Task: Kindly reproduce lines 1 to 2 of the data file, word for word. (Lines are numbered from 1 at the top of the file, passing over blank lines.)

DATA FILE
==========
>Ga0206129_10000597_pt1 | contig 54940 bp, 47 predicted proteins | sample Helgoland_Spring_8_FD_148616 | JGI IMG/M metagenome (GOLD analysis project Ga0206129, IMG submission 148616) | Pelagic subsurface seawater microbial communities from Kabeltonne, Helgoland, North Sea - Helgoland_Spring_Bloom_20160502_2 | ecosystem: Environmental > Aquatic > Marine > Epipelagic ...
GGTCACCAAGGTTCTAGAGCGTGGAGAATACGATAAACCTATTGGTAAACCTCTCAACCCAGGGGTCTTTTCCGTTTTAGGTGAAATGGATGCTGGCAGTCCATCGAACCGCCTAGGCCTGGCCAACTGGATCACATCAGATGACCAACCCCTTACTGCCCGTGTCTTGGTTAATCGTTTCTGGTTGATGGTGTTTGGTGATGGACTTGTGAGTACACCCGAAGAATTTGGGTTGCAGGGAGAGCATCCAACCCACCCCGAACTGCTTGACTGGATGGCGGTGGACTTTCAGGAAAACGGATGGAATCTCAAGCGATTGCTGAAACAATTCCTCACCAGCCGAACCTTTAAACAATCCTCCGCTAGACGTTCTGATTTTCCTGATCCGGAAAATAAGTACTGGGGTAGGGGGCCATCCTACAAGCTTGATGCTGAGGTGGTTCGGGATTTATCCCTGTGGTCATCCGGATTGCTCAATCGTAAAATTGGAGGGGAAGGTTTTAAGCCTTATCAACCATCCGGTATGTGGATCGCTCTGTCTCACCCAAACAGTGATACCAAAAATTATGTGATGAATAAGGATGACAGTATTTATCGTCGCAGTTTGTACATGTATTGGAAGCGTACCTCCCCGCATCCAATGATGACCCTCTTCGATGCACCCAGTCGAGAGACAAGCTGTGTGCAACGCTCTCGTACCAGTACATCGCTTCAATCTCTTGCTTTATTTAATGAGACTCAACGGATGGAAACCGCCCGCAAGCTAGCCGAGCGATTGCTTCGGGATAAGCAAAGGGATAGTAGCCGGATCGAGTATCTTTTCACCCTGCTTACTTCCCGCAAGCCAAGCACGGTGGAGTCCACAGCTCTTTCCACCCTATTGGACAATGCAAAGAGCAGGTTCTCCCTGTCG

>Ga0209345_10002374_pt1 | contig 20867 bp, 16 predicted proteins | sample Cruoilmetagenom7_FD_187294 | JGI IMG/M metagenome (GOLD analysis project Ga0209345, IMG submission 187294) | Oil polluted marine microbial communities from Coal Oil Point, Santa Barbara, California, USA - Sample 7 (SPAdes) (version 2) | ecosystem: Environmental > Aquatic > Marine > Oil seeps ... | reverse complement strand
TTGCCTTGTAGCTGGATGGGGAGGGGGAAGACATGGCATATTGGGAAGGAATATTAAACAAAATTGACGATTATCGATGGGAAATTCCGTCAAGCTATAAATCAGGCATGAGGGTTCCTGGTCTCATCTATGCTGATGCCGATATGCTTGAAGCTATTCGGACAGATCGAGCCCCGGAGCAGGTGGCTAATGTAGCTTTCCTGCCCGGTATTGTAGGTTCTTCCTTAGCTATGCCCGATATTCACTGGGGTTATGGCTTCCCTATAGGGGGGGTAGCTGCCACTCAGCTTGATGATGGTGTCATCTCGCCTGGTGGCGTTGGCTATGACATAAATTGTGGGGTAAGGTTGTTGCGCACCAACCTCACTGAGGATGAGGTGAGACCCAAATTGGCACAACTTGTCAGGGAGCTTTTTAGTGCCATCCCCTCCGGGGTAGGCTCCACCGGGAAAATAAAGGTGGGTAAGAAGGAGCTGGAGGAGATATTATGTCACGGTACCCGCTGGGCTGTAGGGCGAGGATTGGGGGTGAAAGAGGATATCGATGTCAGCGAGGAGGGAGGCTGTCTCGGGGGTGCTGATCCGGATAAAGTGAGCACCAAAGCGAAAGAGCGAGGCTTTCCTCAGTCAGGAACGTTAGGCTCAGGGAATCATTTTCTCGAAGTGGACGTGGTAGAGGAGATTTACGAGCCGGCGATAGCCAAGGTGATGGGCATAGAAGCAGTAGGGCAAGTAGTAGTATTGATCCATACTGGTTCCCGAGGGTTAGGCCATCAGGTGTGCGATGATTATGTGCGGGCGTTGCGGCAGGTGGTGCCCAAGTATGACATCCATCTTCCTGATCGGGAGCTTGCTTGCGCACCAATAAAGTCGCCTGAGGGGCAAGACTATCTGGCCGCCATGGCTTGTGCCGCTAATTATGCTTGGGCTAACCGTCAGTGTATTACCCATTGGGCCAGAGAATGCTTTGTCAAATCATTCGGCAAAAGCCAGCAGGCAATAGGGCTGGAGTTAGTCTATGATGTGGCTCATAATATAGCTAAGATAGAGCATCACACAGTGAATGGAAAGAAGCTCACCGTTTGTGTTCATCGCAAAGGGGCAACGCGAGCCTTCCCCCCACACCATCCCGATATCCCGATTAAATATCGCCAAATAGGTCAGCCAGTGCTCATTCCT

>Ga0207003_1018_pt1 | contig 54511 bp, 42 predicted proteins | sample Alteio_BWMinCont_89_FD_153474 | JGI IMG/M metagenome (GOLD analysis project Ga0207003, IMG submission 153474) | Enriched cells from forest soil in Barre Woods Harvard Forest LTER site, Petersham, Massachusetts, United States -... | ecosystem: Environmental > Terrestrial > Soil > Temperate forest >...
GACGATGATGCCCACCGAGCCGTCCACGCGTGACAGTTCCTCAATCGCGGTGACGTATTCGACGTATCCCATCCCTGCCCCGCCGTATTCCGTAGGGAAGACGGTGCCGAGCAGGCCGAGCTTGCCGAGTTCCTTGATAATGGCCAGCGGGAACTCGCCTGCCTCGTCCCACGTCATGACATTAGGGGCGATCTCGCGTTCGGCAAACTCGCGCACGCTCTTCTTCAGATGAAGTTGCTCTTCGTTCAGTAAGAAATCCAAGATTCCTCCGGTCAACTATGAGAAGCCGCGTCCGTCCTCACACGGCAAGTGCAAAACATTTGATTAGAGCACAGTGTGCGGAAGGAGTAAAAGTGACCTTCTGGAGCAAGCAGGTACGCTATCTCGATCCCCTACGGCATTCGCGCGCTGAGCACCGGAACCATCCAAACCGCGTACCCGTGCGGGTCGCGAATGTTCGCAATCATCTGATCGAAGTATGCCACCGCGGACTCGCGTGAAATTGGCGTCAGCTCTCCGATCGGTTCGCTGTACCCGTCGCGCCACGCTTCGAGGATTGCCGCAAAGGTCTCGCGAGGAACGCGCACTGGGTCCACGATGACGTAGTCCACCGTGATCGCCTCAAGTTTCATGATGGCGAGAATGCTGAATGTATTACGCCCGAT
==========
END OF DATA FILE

>Ga0206129_10000597_pt1 | contig 54940 bp, 47 predicted proteins | sample Helgoland_Spring_8_FD_148616 | JGI IMG/M metagenome (GOLD analysis project Ga0206129, IMG submission 148616) | Pelagic subsurface seawater microbial communities from Kabeltonne, Helgoland, North Sea - Helgoland_Spring_Bloom_20160502_2 | ecosystem: Environmental > Aquatic > Marine > Epipelagic ...
GGTCACCAAGGTTCTAGAGCGTGGAGAATACGATAAACCTATTGGTAAACCTCTCAACCCAGGGGTCTTTTCCGTTTTAGGTGAAATGGATGCTGGCAGTCCATCGAACCGCCTAGGCCTGGCCAACTGGATCACATCAGATGACCAACCCCTTACTGCCCGTGTCTTGGTTAATCGTTTCTGGTTGATGGTGTTTGGTGATGGACTTGTGAGTACACCCGAAGAATTTGGGTTGCAGGGAGAGCATCCAACCCACCCCGAACTGCTTGACTGGATGGCGGTGGACTTTCAGGAAAACGGATGGAATCTCAAGCGATTGCTGAAACAATTCCTCACCAGCCGAACCTTTAAACAATCCTCCGCTAGACGTTCTGATTTTCCTGATCCGGAAAATAAGTACTGGGGTAGGGGGCCATCCTACAAGCTTGATGCTGAGGTGGTTCGGGATTTATCCCTGTGGTCATCCGGATTGCTCAATCGTAAAATTGGAGGGGAAGGTTTTAAGCCTTATCAACCATCCGGTATGTGGATCGCTCTGTCTCACCCAAACAGTGATACCAAAAATTATGTGATGAATAAGGATGACAGTATTTATCGTCGCAGTTTGTACATGTATTGGAAGCGTACCTCCCCGCATCCAATGATGACCCTCTTCGATGCACCCAGTCGAGAGACAAGCTGTGTGCAACGCTCTCGTACCAGTACATCGCTTCAATCTCTTGCTTTATTTAATGAGACTCAACGGATGGAAACCGCCCGCAAGCTAGCCGAGCGATTGCTTCGGGATAAGCAAAGGGATAGTAGCCGGATCGAGTATCTTTTCACCCTGCTTACTTCCCGCAAGCCAAGCACGGTGGAGTCCACAGCTCTTTCCACCCTATTGGACAATGCAAAGAGCAGGTTCTCCCTGTCG